Shows: A Thousand Uneasy Pieces
By Bruce McKinney
In Southern California, over the weekend of September 9th and 10th, The Santa Monica Book, Print, Photo & Paper Fair sought to welcome, under a single banner, collectors of various persuasions. Books of all types, ephemera, images and manuscripts were on display. The following weekend, the Thirteenth Annual Antiquarian Book Fair was staged in Sacramento. This month the 2006 Seattle Antiquarian Book Fair & Book Arts Show will be held on the 1962 Seattle World's Fair grounds on the 14th and 15th. The fall west coast show season is underway. Shows are an integral and important aspect of the book business and their performance mirrors the changes and upheaval in the world of collectibles.
In Santa Monica the show, with 82 participants, was promoted by Bustamante Enterprises who have successfully staged collector events for years and as recently as June staged a successful Antiques fair at Pasadena. This effort however fell short of many participating dealers' expectations for sales and traffic. Reasons are difficult to gauge. The venue was good and the parking plentiful. Even to out-of-towners the site was easy to find.
Many dealers, even if disappointed, have a sanguine view as shows are hardly the only sales channel that has been increasingly difficult in recent years. Every aspect of the business, from finding attractive material to connecting with motivated buyers, has become more challenging. Ken Karmiole, an experienced generalist who exhibited successfully, explained it this way. "At shows I hope to meet new customers but I expect to make most of my sales to other dealers whose clients will want my material." John Howell, a new comer, had a tougher time and explained it this way. "I've worked for other dealers and worked their booths in past years. This year I'm on my own. Saturday was quiet so on Sunday I adjusted my prices and closed enough deals with dealers to pay the tuition on my ongoing dealer education."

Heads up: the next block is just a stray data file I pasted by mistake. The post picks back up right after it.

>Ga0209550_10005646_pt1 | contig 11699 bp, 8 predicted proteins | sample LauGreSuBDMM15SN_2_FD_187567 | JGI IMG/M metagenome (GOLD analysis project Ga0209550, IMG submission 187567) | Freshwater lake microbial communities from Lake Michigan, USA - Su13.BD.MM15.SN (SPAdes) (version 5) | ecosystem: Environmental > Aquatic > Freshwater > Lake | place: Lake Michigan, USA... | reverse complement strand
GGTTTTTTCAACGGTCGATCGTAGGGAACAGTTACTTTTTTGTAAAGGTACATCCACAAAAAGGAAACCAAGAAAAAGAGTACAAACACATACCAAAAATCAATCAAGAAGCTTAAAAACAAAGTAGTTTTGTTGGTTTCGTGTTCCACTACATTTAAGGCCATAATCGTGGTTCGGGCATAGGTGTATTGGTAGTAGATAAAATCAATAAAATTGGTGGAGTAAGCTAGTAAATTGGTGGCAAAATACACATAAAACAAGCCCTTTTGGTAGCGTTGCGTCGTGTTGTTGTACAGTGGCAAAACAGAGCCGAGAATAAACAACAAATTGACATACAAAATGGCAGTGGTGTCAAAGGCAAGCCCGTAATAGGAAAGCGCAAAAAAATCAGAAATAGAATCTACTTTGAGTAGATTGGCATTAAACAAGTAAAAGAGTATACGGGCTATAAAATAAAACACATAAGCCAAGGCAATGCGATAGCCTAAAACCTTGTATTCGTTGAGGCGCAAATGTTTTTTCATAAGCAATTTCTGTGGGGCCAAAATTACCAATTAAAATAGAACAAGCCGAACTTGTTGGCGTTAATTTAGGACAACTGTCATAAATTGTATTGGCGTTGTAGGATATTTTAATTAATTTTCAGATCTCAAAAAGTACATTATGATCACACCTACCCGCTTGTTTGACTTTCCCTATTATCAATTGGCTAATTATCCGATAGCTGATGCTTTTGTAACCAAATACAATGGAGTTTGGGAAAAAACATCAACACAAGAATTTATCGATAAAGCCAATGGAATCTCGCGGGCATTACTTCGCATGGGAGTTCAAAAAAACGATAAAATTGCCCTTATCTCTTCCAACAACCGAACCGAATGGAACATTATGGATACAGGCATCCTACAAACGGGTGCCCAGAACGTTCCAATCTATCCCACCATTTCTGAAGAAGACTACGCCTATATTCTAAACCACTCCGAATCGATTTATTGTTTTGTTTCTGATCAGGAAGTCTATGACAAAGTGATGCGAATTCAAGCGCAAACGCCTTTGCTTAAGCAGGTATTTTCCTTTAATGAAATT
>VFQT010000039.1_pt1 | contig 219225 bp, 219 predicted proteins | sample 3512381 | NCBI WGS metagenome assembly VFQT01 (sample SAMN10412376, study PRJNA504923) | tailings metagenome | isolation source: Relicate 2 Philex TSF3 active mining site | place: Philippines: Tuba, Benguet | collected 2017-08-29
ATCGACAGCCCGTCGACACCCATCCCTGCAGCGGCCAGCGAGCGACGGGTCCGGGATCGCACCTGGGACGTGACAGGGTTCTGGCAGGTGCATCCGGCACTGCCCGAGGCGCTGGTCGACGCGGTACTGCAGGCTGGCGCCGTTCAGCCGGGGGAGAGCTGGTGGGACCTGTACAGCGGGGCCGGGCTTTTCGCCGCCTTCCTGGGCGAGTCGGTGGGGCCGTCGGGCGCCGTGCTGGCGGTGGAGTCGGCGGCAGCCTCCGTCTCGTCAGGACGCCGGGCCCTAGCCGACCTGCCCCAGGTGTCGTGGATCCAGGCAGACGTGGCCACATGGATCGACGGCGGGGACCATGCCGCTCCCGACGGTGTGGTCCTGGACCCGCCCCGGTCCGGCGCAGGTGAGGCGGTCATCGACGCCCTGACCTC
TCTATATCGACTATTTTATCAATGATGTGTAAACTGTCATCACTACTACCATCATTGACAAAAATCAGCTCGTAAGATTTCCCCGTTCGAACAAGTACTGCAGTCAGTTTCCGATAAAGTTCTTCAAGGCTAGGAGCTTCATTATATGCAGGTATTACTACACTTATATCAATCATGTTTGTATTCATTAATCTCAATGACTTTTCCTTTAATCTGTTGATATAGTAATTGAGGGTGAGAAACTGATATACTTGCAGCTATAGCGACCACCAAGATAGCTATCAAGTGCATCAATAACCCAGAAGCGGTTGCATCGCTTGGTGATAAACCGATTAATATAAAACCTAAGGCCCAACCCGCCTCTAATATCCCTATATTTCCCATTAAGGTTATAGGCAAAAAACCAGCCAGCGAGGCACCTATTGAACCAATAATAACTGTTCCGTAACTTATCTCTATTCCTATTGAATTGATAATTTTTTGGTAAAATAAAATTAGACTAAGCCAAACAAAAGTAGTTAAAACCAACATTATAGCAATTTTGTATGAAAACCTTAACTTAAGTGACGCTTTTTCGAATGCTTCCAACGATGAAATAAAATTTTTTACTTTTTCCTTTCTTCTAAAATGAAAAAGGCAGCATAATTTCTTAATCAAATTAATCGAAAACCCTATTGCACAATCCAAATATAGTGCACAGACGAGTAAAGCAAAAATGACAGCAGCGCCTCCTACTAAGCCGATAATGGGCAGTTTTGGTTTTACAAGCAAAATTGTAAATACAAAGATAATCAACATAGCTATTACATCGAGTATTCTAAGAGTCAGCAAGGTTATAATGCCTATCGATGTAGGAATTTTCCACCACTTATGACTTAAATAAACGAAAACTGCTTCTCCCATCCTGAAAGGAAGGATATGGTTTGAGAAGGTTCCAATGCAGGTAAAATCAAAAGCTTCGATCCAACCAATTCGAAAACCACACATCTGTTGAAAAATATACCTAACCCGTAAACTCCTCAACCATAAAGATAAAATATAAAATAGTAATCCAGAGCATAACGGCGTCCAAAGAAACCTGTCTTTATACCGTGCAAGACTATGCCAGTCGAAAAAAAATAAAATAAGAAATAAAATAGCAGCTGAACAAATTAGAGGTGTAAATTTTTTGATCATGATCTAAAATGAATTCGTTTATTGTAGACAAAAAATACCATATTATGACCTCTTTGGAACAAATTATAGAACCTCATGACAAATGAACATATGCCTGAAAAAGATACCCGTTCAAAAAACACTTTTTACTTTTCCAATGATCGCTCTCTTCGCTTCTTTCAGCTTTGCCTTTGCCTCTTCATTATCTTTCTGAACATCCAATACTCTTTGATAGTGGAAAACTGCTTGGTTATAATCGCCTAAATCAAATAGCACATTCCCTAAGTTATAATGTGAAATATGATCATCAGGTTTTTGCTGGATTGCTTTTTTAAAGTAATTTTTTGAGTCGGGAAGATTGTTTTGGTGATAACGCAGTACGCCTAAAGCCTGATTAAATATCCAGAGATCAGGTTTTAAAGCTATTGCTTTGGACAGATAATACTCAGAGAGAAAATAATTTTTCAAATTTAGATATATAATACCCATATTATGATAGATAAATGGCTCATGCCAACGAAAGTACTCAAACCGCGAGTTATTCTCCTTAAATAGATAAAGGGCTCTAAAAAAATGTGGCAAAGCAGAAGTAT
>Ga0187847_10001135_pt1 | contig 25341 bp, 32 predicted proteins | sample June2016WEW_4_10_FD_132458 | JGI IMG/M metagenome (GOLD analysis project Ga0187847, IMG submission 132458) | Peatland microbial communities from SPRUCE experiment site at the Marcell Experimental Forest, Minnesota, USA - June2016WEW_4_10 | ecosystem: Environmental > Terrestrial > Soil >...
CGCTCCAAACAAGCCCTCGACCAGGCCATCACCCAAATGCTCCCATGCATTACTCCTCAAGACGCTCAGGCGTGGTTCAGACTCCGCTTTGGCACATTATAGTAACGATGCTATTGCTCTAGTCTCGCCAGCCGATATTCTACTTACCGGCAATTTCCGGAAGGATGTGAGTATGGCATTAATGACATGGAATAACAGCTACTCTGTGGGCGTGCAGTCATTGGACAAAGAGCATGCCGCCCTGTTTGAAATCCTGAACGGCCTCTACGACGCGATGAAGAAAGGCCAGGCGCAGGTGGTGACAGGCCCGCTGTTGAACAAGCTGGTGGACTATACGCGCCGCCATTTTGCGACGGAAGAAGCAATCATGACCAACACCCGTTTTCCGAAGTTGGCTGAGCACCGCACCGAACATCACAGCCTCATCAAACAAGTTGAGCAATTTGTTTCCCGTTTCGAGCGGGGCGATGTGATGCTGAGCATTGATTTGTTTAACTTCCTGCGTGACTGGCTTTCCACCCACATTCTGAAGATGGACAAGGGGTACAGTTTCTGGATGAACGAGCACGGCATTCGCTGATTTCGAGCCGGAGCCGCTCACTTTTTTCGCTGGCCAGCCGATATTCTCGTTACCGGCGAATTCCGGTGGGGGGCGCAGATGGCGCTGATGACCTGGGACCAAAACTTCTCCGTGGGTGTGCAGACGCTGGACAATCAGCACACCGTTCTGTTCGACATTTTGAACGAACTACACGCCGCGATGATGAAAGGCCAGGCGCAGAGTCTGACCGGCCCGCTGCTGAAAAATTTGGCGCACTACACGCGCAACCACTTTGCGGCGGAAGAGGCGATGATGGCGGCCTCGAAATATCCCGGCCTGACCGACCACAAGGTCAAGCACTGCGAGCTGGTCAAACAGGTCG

In Sacramento the following Saturday Bill Ewald staged The Thirteenth Annual Sacramento Antiquarian Book Fair as a one day event September 16th. This show had a much more upbeat feel. Fifty dealers, selling material of every description, found happiness while making show visitors genuinely pleased. The show had a more blue collar feel than Santa Monica but the material and prices offered was a good fit with the receptive audience. Four hundred and ninety-four admissions were recorded.
At this fair AE conducted an exit survey of 30 random buyers who agreed to spend a few minutes talking about this show, their motivation for attending, and their approach to collecting. What we learned is worth discussing.
If dealers are frustrated in their efforts to find buyers they are not alone. Collectors feel exactly the same way. More than half those surveyed said they attended prior incarnations of this fair and indicated they were prompted about this year's fair by the promoter's postcard mailing. About 25% said they learned of the fair in the Sacramento Bee, the local daily newspaper. A few said they saw an advertisement that day and came over for a look.